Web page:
Opinion: Blackness Can’t Enter The Transfer Portal

Opinion: Blackness Can’t Enter The Transfer Portal

transfer portal

Former Jackson State head football coach Deion Sanders, Sept. 5, 2021, in Miami Gardens. (AP/Jim Rassol)

Football Coach Deion Sanders departed Jackson State University (JSU) for “greener” pastures at the University of Colorado (UC). It was his right and prerogative to make that career decision. With him came the players and coaches of his choosing. While coaches can come and go as they please with respect to employment, the players came to UC by way of the NCAA (National Collegiate Athletic Association) transfer portal, whether from JSU or any other school.

The transfer portal is a compliance tool that facilitates the transfer of college athletes between member institutions. But there’s another recruit that Sanders desperately attempted to capture for Colorado — unfortunately for him, absent the luxury of the transfer portal … Blackness.

Specifically speaking, Sanders wants the very cultural ways of knowing displayed by Black people at HBCUs during athletic competitions, at UC — a PWI or predominantly white institution.

In a meeting with the Colorado marching band directors, Sanders gave a part-tutorial, part-instruction about his desire of the band. But those folks are incapable of giving Sanders what he wants. He wants the Sonic Boom of the South at Colorado. He wants the Human Jukebox at Colorado. He wants the Symphony of Soul at Colorado. What he has is the Golden Buffalo marching band and Sanders is unsure if they’re ready for prime time.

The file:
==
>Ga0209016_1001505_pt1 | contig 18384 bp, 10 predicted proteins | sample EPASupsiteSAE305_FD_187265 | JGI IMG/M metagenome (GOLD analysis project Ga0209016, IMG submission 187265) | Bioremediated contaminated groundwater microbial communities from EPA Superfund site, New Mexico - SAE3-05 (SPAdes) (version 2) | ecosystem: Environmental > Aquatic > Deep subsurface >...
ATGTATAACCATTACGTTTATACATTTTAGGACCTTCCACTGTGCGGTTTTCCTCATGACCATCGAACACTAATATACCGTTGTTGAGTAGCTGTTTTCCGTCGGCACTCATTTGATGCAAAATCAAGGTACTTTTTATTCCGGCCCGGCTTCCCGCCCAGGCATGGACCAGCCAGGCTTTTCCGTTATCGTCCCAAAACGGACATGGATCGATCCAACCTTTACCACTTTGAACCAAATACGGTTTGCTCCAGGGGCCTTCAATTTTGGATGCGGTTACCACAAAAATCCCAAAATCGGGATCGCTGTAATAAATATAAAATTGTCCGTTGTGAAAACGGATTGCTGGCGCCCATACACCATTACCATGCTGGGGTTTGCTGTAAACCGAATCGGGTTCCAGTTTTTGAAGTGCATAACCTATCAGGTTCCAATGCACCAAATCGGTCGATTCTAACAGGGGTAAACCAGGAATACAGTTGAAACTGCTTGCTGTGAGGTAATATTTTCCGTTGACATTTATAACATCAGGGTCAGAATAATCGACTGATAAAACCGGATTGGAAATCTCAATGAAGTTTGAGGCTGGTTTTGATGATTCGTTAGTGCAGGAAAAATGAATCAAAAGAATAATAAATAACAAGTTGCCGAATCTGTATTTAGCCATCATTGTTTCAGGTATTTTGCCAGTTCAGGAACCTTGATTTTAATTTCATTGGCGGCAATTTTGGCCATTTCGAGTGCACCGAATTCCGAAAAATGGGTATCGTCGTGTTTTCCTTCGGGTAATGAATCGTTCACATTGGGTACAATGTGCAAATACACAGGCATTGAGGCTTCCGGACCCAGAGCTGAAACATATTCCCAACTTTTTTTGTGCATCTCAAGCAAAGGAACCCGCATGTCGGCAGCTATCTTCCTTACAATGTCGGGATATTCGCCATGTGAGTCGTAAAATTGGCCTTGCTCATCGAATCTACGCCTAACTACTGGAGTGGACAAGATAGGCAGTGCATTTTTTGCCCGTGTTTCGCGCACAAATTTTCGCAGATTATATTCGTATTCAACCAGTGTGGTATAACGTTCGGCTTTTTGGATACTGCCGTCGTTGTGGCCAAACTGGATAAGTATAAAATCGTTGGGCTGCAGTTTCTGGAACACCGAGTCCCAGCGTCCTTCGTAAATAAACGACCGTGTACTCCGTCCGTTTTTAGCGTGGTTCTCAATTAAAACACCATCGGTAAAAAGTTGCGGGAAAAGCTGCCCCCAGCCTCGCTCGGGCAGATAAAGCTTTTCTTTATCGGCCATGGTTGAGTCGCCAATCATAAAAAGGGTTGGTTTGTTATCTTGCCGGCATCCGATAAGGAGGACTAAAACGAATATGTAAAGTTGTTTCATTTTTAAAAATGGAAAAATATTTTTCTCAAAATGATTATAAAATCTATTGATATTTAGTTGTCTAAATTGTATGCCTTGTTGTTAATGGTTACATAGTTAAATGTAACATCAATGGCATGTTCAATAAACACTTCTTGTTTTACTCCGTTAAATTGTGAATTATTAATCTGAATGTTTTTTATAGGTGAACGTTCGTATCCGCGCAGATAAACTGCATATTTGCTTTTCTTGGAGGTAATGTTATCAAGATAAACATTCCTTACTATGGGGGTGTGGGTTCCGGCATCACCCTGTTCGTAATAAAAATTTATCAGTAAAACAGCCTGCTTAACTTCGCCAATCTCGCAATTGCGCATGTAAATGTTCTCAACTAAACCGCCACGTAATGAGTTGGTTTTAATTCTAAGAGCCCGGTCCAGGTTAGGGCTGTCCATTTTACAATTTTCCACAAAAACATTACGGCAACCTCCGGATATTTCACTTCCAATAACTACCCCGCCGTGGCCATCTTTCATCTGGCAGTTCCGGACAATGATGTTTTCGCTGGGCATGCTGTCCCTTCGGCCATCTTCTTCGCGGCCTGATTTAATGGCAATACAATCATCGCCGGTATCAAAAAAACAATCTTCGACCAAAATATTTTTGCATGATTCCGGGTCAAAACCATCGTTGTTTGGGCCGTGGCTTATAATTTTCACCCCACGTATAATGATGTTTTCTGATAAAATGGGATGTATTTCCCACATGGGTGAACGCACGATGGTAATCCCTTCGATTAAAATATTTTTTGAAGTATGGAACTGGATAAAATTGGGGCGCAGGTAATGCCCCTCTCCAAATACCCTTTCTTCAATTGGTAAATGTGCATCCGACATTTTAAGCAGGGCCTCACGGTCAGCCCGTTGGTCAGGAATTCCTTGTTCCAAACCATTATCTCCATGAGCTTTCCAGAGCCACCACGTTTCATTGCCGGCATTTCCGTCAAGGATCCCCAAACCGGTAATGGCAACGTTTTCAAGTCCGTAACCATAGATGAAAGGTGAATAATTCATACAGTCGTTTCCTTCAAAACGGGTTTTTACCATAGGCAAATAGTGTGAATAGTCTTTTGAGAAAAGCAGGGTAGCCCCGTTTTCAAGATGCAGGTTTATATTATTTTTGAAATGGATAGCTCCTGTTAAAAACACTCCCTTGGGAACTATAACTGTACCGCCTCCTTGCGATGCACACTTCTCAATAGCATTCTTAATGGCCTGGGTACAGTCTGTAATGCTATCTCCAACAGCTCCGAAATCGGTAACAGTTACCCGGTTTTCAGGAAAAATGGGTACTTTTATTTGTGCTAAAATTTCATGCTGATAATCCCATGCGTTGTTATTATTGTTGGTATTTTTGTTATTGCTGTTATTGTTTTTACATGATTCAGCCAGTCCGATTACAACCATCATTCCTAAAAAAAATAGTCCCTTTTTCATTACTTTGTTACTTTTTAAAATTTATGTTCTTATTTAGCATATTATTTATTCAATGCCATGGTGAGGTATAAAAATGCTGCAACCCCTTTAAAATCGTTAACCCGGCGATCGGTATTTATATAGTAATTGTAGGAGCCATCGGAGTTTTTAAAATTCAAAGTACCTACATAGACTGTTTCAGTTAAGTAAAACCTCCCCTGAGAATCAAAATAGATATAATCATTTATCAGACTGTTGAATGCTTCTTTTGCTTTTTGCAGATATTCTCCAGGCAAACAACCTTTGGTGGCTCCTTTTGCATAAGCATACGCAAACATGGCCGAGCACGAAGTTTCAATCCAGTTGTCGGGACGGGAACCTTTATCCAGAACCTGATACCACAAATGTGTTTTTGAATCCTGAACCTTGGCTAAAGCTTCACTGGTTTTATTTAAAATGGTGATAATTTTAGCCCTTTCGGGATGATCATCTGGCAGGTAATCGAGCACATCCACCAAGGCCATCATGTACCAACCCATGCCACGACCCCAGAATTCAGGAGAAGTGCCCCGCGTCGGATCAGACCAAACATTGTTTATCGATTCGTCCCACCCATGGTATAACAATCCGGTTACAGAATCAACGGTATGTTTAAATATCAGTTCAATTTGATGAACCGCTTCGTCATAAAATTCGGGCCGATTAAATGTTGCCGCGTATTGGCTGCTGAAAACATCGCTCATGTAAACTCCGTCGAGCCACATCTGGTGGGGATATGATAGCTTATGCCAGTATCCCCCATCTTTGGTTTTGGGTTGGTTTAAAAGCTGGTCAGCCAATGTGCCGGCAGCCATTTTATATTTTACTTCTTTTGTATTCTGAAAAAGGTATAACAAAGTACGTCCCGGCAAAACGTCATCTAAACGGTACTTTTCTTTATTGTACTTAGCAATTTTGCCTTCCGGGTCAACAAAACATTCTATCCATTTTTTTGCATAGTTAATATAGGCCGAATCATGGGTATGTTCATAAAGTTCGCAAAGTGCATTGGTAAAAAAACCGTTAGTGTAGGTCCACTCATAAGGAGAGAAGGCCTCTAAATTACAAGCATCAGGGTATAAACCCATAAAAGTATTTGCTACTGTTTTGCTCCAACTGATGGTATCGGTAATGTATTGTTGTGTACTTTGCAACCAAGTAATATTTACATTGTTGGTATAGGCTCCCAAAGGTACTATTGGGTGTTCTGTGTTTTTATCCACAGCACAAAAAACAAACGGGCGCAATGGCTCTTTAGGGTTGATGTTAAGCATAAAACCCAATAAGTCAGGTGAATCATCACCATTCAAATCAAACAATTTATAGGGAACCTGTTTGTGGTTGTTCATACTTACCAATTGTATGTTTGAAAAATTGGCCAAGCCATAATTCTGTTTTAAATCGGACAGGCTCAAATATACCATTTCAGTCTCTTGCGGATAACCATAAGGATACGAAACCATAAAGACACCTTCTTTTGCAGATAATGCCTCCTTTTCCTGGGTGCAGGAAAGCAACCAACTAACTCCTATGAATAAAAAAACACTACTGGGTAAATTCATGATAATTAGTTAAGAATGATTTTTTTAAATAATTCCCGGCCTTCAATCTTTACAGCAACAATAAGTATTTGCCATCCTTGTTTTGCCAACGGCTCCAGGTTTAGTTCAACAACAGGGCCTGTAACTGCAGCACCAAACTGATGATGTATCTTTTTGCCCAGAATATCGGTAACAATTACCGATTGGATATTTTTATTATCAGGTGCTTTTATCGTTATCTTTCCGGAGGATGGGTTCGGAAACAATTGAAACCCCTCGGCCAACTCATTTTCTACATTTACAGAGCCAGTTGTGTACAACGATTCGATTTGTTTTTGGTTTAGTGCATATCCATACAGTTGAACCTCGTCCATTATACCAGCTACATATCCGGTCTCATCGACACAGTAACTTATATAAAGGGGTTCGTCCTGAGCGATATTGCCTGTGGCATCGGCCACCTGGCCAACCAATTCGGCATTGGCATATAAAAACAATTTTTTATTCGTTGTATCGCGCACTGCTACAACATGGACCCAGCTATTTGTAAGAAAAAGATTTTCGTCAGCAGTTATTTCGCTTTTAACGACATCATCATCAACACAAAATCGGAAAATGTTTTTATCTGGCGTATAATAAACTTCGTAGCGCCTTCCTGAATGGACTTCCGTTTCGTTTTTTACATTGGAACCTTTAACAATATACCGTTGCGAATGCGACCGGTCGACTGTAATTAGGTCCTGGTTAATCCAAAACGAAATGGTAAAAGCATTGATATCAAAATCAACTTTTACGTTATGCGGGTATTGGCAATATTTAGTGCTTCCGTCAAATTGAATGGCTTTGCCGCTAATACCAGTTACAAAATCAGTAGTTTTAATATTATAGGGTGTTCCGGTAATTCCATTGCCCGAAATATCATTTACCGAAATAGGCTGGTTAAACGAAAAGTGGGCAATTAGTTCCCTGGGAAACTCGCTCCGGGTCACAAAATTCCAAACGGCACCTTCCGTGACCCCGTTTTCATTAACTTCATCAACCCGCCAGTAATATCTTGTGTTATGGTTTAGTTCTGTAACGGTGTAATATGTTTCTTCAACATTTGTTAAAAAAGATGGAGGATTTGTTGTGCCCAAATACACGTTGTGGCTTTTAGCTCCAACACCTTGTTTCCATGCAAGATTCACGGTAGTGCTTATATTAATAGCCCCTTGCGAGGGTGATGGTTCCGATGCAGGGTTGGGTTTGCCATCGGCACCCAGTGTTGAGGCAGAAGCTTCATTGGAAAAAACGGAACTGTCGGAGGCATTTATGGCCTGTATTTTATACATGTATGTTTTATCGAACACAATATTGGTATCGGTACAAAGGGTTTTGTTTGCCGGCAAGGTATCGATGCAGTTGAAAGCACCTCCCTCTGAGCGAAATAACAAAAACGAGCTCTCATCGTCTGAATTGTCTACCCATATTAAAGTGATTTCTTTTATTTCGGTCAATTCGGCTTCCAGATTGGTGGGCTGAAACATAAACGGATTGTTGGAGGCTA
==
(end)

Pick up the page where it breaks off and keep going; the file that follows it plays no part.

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I get it…

Black folk… we come with an energy and a passion that is unmatched when we’re of one accord—particularly at a communal gathering like an athletic competition. You find it at an HBCU, in the Black Church, at a Black barbecue, at a Black wedding… It’s an addictive and infectious energy.

Black culture and the meaning-making that’s tied to it is uniquely our own and within a society that is anti-Black, we facilitate Blackness in spirited ways within our spaces to provide our lives with a level of balance that a white settler colonial project such as the United States does not. When observed, some misconstrue our joy for childlike bliss, careless or oblivious of the injustice upon us. This perspective justifies their cognitive dissonance regarding the Black experience in America.

There are others who see our joy and desire to commodify it, white and Black folk alike.

If Sanders could, he would bottle up the Blackness at JSU and pour it onto UC, to recruit Black players and ingratiate himself with Division 1 presidents, athletic directors, their donors, and the media to make his next move his best move. All this, meanwhile, he uses racial coded language around economics and home situation to describe the players he wants at particular positions—QB and DL—reflective of the racist attitudes of NFL general managers who gatekeep the QB position for white players, but I digress.

I believe that Sanders contains a level of care for his players. I also believe that he’s acutely aware of how his Blackness and the aesthetics of Blackness can help him in his career trajectory. Sadly, for Coach Prime, the Blackness he left behind for whiter pastures can’t transfer to Colorado like his players did.

The Blackness he wants rests among the Black institutions and Black communal spaces to be consumed by and restorative for Black people. The irresistible force that is Black culture cannot be expressed with the full force of the joy, beauty and magnificence in any place other than the governance spaces we create by ourselves for ourselves.

Sanders knows that Boulder ain’t Jackson. He’ll realize there isn’t a sonic sound like the one that he left behind. Jackson State will be Jackson State. The question is will Sanders be who he is without “the culture?”

Rann Miller is an educator and freelance writer based in New Jersey. His Urban Education Mixtape blog supports urban educators and parents of children attending urban schools. He is the author of Resistance Stories from Black History for Kids (Bloom Books for Young Readers) to be released on March 7. Follow him on Twitter @RealRannMiller.